In seven regions (crown, neck, back, chest, belly, black spot on the wing coverts and white tail band) bands of ±2 standard errors did not overlap in at least part of the reflectance spectra. A particularly marked contrast was found between male and female spectra in three regions: crown, back and white tail band. The upper right panel shows reflectance spectra of iridescent neck feathers from males, females and juveniles of the Eared Dove. It was decided to discard iridescent feathers from the analysis since the characteristic multiple reflectance peaks were not observed, possibly due to the fact that the spectrophotometer used in this study, with a bifurcated fiber-optic probe to illuminate and collect the reflected light and the angle of incidence of light were not appropriate for these feathers.

Table 1 shows the classic colorimetric variables studied for seven body regions where differences in reflectance spectra between males, females and juveniles can be observed.

thumbnail
Table 1. Classic colorimetric variables: hue, UV-Chroma and brightness.

https://doi.org/10.1371/journal.pone.0155501.t001

The body region with most intersex differences was the crown, with a hue of 465±40 nm for males (blue chroma: ♂ 0.27±0.001, 0.25±0.003 ♀ and juveniles; red chroma: ♂ 0.24±0.004, ♀ 0.29± 0.008, juveniles 0.3±0.018) and above 700 nm for females and juveniles). Hue values for the back were 539±45 nm for males, 633±45 nm for females and above 700 nm for juveniles, indicating that males are more light blue and females and juveniles brown (see also Fig 1). The rest of the body regions studied showed no differences in hue and were brown-gray, black or white (see Fig 1, Table 1). UV chroma values were in all cases higher in males than in females and juveniles (see Table 1). Males were observed to be brighter than females and juveniles, except in the chest and belly, where juveniles were brighter.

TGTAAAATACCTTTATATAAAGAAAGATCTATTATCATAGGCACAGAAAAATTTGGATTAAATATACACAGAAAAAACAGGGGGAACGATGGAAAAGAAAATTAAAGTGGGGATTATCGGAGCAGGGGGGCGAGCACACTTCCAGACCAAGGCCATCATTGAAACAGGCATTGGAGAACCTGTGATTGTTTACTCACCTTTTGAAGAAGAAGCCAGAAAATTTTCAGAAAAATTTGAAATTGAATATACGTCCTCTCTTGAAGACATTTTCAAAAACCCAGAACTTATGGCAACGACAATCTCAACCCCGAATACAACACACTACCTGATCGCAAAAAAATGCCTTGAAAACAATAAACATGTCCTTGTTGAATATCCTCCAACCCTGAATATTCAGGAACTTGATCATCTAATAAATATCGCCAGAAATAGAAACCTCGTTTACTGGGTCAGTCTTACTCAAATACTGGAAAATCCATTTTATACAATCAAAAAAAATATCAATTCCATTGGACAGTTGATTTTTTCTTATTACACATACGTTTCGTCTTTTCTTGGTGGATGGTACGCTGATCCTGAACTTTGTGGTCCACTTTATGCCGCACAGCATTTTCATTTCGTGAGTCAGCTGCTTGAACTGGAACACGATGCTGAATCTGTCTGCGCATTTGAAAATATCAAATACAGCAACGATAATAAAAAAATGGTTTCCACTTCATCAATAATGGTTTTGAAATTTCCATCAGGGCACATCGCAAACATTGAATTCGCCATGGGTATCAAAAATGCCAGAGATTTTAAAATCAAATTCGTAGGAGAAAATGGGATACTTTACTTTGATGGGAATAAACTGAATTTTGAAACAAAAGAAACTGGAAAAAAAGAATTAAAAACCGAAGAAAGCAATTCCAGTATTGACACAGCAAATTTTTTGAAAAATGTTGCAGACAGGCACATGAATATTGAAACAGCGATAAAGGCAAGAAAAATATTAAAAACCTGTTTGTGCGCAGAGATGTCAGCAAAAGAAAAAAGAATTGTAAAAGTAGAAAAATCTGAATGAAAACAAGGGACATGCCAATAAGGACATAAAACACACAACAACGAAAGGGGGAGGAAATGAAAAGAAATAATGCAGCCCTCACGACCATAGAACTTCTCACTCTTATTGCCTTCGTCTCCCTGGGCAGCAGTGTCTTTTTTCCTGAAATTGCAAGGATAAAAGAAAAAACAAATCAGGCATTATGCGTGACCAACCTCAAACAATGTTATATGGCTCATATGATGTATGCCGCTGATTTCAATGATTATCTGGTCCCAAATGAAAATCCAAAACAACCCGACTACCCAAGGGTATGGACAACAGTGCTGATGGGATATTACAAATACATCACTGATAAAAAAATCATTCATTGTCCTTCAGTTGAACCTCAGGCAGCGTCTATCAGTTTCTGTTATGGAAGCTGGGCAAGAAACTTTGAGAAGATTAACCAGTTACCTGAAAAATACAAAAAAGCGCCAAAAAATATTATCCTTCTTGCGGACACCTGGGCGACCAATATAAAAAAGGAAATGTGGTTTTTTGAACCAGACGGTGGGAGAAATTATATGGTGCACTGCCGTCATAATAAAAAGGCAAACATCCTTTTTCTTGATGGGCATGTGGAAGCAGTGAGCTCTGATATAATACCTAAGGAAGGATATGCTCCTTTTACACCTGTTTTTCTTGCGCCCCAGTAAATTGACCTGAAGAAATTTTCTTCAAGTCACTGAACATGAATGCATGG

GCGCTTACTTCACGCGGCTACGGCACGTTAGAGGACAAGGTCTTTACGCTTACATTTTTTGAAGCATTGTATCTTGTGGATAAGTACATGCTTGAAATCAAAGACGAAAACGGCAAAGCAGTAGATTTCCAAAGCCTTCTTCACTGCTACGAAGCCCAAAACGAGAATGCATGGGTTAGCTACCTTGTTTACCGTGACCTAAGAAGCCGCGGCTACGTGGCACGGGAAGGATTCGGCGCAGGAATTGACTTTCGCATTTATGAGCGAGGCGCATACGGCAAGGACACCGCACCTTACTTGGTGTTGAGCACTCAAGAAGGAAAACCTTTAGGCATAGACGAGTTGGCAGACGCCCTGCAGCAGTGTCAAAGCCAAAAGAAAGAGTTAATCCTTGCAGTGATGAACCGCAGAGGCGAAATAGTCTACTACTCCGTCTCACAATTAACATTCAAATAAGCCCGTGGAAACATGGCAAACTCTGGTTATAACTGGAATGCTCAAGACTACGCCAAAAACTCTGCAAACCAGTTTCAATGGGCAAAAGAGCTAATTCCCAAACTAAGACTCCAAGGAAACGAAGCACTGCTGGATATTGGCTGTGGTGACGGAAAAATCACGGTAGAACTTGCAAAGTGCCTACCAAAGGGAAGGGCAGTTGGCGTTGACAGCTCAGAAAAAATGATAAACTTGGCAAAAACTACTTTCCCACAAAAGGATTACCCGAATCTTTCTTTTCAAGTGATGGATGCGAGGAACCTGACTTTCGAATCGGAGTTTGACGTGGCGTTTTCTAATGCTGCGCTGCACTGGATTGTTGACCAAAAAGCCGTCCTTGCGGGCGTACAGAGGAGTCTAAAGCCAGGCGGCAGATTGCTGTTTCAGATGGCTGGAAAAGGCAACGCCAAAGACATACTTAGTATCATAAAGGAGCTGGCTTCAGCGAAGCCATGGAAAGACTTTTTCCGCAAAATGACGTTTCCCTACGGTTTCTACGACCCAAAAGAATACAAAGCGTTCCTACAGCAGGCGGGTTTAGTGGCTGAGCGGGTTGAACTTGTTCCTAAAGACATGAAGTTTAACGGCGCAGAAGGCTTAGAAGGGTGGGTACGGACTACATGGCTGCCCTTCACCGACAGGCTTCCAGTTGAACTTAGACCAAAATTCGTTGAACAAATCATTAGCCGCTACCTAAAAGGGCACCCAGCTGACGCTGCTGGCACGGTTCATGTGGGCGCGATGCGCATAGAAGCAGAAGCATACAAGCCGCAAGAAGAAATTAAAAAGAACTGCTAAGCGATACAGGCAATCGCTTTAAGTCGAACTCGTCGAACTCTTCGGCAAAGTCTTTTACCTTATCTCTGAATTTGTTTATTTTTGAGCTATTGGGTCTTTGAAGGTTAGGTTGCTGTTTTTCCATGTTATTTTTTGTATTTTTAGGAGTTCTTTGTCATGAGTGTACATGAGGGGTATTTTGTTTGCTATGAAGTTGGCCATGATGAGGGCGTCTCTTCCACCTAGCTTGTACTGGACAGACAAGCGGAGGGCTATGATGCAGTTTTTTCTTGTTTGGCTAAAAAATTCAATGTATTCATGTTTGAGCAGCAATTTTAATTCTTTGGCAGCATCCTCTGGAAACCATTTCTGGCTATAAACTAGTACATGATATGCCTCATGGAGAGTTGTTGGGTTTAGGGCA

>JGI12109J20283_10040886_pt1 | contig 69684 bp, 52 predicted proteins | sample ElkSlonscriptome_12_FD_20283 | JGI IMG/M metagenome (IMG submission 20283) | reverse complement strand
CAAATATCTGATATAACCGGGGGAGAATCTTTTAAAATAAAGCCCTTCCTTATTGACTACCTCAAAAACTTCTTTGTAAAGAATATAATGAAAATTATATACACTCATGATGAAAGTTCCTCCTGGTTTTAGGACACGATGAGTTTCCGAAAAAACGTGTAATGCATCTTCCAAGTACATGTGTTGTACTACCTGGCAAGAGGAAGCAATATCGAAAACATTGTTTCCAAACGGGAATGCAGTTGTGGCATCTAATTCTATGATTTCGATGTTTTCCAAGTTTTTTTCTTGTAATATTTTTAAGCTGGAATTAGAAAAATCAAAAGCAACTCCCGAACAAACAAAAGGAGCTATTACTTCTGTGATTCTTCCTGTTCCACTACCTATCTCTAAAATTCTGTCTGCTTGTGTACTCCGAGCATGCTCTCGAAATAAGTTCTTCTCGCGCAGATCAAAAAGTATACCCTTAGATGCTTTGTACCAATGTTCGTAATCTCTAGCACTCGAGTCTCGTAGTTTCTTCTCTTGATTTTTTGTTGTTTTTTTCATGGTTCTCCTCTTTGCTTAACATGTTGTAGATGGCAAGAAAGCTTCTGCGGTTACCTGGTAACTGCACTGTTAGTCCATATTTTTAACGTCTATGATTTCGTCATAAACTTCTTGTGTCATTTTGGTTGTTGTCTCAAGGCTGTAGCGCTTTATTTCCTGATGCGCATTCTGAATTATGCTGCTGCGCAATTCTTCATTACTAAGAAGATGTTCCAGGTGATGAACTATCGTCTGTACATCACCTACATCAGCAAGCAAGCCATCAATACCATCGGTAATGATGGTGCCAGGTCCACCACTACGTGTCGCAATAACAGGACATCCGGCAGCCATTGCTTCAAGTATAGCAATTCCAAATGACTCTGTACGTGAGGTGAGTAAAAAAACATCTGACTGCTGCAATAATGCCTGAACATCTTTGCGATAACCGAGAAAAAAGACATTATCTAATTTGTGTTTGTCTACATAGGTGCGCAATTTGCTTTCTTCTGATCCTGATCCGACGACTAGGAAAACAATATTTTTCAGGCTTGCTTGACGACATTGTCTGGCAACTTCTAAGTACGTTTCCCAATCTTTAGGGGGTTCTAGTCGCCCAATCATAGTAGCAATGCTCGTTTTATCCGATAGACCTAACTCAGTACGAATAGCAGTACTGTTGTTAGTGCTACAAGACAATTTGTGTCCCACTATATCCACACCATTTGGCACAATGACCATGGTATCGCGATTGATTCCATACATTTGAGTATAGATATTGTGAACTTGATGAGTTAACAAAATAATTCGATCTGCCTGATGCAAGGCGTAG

Avian visual model and comparisons between sexes

Inspection of the relative cone absorbance of the light reflected by the seven body regions in Goldsmith's tetrahedral color space revealed significant differences between males and females (Fig 2).

thumbnail
Fig 2. Tetrahedral colored space for seven Eared Dove body regions where significant differences between males, females and juveniles were observed.

Enlargement points are shown to the left of each tetrahedran.

https://doi.org/10.1371/journal.pone.0155501.g002

In general it can be observed that females reflect more of the energy reaching the red cone than males (MANOVA, in all cases Wilk's λ> 0.57, approximate F> 3.2, df = 6; 60, p< 0.0085).

Despite the differences found in the coordinates x, y, z of each individual in the tetrahedron color space, once a model of avian vision was applied, the crown was the only body region which exhibited significant differences between the sexes in both chromatic and achromatic distance (JNDs). Neck, chest, belly and black spot revealed significant differences between males and females only in chromatic distance whereas black tail band and white tail band only showed significant difference in achromatic distances (Table 2).

Discussion

This paper reports the first objective and quantitative data pointing to the existence of manifest dichromatism between males and females of the Eared Dove (Z. auriculata), perhaps the most abundant member of the Zenaida genus in South America [39].